Like (7)
    Follow
    Share
  • Ronda
    07/28/2017
    ···

    Republicans want to chain people. Like a dog. There is something deeply wrong with people who think that this is okay. Prisons at their best should be about rehabilitation and at their worst about confinement for public safety. At no time should they be about punishment, vengeance, and torture.

    Like (7)
    Follow
    Share
  • Robbe
    07/28/2017
    ···

    Stop privatizing prisons. Use of restraints will be easily abused. A budget issue masking as a humane treatment issue. More people working with people: not dehumanizing.

    Like (5)
    Follow
    Share
  • Diane
    07/28/2017
    ···

    This is insane. People will die. There is no reason this should be allowed.

    Like (4)
    Follow
    Share
  • Karen
    07/29/2017
    ···

    No . We cannot even do this in hospitals ,nursing home , schools .. etc .. basic violation of human rights and one which requires intense staffing. Humans .. not animals .. you treat people like animals then I expect they will act out like animals.

    Like (4)
    Follow
    Share
  • Leslie
    07/28/2017
    ···

    Oh my God!!! No!!! Restraints for prisoners? Should we just go back to calling back people slaves then? Please stop this.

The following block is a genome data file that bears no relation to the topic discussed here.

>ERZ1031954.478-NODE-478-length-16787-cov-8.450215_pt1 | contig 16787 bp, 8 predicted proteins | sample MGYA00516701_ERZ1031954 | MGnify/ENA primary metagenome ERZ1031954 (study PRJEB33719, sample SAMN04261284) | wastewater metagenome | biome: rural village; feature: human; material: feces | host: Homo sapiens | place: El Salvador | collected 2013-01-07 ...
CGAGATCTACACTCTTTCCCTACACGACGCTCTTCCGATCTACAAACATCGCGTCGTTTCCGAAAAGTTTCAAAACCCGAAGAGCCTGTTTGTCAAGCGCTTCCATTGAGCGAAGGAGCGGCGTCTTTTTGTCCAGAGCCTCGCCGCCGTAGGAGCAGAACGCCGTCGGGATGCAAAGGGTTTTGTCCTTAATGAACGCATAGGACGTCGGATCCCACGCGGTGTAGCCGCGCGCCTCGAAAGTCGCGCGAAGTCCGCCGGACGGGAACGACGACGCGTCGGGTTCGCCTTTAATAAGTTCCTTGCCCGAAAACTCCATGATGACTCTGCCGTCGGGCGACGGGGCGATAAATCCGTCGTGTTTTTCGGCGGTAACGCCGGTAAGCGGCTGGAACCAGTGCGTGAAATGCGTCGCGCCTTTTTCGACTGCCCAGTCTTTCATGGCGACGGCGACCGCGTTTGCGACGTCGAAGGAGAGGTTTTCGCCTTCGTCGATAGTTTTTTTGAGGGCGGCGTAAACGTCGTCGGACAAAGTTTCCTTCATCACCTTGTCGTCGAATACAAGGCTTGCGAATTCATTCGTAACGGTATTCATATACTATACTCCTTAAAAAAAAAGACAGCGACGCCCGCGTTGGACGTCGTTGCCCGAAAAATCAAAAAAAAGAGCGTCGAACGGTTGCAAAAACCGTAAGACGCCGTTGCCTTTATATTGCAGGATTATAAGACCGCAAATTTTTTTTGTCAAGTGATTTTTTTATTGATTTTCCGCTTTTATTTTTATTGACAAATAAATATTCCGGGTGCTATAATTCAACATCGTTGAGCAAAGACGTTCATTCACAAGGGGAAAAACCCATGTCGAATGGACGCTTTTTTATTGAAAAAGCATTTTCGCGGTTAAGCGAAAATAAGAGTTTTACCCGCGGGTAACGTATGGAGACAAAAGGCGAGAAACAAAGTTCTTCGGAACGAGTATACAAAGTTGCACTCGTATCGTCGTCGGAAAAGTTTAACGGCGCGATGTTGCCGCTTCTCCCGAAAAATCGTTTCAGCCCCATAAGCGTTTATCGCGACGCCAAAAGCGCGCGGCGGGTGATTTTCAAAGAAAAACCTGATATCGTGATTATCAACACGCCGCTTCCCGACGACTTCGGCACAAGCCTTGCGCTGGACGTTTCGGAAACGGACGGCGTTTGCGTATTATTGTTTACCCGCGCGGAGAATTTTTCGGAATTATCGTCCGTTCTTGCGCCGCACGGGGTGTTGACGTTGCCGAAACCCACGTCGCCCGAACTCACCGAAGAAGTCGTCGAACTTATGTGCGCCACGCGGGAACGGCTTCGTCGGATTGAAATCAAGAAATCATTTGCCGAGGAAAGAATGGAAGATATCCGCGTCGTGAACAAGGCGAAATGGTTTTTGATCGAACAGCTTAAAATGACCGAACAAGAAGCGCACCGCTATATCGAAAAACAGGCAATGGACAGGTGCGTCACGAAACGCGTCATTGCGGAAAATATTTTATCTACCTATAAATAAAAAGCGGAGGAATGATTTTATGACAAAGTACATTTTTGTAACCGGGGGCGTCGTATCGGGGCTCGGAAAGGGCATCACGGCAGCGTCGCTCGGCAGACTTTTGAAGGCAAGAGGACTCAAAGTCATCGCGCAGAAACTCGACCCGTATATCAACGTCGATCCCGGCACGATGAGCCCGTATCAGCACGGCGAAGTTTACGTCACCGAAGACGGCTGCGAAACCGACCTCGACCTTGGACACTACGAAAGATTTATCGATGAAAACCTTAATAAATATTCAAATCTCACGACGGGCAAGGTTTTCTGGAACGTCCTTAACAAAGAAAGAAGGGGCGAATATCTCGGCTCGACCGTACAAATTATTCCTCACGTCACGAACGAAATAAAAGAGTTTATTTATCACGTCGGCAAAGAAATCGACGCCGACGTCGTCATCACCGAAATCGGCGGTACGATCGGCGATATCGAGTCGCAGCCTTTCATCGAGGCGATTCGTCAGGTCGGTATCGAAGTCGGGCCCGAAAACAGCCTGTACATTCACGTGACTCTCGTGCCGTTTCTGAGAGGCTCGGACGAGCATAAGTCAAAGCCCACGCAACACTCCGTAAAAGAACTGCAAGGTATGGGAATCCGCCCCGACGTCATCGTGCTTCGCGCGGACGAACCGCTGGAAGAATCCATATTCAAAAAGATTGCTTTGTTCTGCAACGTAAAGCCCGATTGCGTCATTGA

Like (4)
    Follow
    Share
  • Tom
    07/28/2017
    ···

    Morally, this is the simple logic of two wrongs make a right. The inhumane solitary confinement is solved by the inhumane public physical restraint. Welcome to the good old days of the public stockade. If only this decision wasnt just about money

    Like (4)
    Follow
    Share
  • Sherri
    07/29/2017
    ···

    You wouldn't have a problem with under-funded and under-staffed prisons if you would do away with the rediculous and ineffective war on drugs.

    Like (4)
    Follow
    Share
  • Shauna
    07/28/2017
    ···

    Solitary confinement should be abolished for gen pop of prisons with exception of an inmate who may imminently harm himself or others.

    Like (4)
    Follow
    Share
  • Karen
    07/28/2017
    ···

    No! Rehabilitation not restraint. We are supposed to be a civilized society

    Like (4)
    Follow
    Share
  • Judith
    07/29/2017
    ···